Should there be “T” under the tree?

I love it when the great mysteries of life laugh at us mortals trying to make sense of things. Here’s one: Prostate cancer develops in 90% of men as they get old. Prostate cancer “feeds” on testosterone. Testosterone levels drop significantly as men age. Figure that one out, and I’ll chip in on your tickets to Stockholm.

Most of the fine advances (notably enzalutamide and abiraterone) made in treating advanced prostate cancer in the past 2 years have to do with what I have called “androgen receptor addiction“. It is a relatively simple idea: starve the tumor of its major growth stimulus, and just as a plant wilts when it doesn’t have enough water, the tumors shrink and die. This works so well, that unlike breast cancer where only 50% or so of women respond to anti-estrogen responses, more than 90% of men respond to ADT (androgen deprivation therapy).

Maybe we could use this to make our treatments more effective. Over and over, medical oncologists (including this one) have tried the idea of stimulating the cancer cells by giving testosterone to make the cells become active, and then hit them with one or more drugs that are most toxic to dividing cells. We tried and failed to make this work in the 1980’s as you can read here. Our colleagues at Sloan Kettering have even tried to use high doses of T alone to treat prostate cancer. Unfortunately, none of these approaches seem to work.

But what about men who (like their non-cancer brothers) have declining testosterone, weight gain, muscle loss, impotence, loss of libido, and all of the other things the ads tell us can be made better by testosterone replacement therapy? They have no prostate, or one that has been radiated, and their PSA is either low or undetectable. How safe would it be for them to take T? The truth is that we simply don’t know what the effects and risks of T replacement would be. In a current review from Medscape, the authors have presented a table of all of the very small, generally uncontrolled trials of T replacement in prostate cancer patients.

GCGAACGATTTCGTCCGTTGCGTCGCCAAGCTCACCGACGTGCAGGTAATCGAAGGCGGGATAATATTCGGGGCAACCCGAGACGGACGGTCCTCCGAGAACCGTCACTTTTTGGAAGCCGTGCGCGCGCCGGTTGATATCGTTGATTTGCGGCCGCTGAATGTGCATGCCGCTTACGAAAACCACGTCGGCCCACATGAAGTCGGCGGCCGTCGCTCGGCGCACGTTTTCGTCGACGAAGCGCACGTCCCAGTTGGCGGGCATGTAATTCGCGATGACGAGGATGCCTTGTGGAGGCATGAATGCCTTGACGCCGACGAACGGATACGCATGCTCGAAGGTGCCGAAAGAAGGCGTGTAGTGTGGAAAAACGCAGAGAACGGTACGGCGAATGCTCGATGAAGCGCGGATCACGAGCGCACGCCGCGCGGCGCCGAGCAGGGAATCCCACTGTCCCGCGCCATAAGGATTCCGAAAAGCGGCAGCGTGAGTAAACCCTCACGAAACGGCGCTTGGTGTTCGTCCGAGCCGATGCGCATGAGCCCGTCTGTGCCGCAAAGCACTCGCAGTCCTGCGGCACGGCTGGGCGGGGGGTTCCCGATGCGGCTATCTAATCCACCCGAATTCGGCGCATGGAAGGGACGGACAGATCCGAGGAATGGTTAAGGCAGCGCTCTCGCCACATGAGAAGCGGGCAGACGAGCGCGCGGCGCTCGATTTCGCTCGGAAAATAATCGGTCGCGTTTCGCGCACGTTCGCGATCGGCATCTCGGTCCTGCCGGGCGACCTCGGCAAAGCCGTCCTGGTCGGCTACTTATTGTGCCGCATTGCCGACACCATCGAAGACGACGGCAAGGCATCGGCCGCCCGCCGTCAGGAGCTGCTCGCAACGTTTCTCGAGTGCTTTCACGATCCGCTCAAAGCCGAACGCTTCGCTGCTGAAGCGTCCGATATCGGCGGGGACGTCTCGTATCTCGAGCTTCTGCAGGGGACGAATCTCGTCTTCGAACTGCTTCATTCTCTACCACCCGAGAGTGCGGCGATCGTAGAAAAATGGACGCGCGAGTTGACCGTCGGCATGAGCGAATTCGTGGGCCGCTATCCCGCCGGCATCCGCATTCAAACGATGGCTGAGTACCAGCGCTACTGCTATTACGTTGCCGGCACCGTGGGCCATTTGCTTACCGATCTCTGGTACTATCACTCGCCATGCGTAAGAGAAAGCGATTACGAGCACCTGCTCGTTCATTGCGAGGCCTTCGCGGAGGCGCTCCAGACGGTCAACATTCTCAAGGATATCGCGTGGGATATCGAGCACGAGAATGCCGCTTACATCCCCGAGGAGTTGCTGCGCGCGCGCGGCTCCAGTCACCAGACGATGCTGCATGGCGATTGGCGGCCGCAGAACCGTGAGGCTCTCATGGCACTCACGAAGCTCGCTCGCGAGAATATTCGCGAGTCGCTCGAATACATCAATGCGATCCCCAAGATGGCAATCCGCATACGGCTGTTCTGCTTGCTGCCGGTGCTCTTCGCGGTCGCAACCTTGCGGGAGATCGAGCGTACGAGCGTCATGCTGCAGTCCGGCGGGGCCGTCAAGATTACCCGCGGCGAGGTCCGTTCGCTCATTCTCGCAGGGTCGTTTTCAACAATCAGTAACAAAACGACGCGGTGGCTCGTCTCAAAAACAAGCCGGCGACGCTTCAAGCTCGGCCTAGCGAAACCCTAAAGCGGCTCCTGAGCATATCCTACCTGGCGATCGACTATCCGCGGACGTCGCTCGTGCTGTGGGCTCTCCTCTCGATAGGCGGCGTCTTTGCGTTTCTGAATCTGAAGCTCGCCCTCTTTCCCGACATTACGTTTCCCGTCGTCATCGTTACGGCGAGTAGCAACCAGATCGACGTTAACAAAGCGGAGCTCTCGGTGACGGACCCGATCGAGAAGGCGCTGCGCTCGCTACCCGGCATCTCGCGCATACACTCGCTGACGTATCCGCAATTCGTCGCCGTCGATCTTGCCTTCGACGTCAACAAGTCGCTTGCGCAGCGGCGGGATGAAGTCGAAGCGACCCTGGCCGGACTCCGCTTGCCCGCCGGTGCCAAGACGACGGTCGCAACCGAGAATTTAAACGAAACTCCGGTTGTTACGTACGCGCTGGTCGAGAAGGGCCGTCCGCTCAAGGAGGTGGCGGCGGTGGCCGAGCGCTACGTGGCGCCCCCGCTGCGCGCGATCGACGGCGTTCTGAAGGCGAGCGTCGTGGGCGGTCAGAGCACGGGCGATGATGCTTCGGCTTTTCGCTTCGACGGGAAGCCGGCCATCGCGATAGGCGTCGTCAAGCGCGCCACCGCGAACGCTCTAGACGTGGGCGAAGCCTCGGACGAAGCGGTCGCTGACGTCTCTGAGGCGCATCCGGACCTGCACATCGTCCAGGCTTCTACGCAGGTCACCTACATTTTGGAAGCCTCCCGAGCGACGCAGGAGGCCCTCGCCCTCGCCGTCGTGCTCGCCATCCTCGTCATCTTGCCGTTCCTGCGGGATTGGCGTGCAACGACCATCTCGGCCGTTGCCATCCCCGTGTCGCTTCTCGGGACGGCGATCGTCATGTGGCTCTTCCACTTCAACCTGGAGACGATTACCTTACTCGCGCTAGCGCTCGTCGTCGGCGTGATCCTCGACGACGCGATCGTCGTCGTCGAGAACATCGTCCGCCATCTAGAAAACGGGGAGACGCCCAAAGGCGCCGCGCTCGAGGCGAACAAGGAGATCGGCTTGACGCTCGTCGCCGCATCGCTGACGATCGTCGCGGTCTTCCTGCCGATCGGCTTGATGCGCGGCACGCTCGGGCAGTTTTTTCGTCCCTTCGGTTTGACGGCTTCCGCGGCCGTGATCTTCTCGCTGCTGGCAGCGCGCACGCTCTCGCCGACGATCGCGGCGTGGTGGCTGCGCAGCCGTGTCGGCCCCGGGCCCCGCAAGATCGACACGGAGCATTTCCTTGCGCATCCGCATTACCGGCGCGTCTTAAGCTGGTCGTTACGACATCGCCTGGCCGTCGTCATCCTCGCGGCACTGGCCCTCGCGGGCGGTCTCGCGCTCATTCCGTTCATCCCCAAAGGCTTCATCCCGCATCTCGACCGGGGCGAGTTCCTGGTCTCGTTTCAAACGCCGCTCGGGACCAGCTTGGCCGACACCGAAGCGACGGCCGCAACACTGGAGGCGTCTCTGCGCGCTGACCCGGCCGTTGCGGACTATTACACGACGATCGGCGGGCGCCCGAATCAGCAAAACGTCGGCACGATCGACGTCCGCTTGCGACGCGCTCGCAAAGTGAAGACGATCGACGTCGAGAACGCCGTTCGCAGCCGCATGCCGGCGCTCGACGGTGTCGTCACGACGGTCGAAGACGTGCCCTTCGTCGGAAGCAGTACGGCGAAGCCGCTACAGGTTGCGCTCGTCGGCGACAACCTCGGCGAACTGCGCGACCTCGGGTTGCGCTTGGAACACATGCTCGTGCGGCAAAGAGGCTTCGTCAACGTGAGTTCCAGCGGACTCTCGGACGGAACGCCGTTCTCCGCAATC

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Interestingly, relatively few men experience biochemical relapse upon starting T replacement. Further, some studies show that men with the lowest levels of T prior to being diagnosed are the ones that have the highest Gleason scores. Maybe T could even be protective against developing prostate cancer or against it becoming more aggressive. As one lecturer put it, “if you give back water to the plant and it isn’t dead, it perks up and grows again, but it doesn’t keep growing to be come a tree…”

Like most oncologists, I have been very conservative in thinking about T-replacement in prostate cancer patients. In the one or two men who insisted and seemed well-informed, things are going well. So if you feel weak, down, unhappy, there is always something to ask Santa for: Testosterone. Not if you have advanced disease, and not if you are hoping for world peace however! I wish you all a Merry Christmas, Happy Holidays, and a peaceful new year.


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5 responses to “Should there be “T” under the tree?

  1. Scott Kayser

    Love your last thoughts.


  2. Geezer

    And T is safe for women if they don’t mind shaving.
    Happy Festivus to all.

  3. David Noltensmeyer

    Dave N
    Does lupron have any effect on testosterone produced by a cancer tumor?
    If the prostate has been radiated is it still producing testosterone?
    Does lupron have any effect on rising PSA with no indicated testosterone? Just wondering.

    • Lupron probably does not affect T production in tumor cells although this hasn’t been formally tested. Lupron works on cells that have GnRH receptors, and their presence and function is questionable in prostate cancer cells. The normal prostate probably doesn’t make much testosterone either before or after radiation, at least not much that escapes the tissue itself. How much it might make after radiation is unknown so far as I know. Lupron probably minimal effect directly on prostate or rising psa so far as we know (same argument about the receptors). There are some GnRH receptors on some cancer cell lines, including prostate, but this gets pretty sketchy. There is an ongoing trial of a lupron like peptide linked to a chemo drug in prostate cancer patients, but we haven’t heard much about it so far and I suspect we would have heard more if it was positive.

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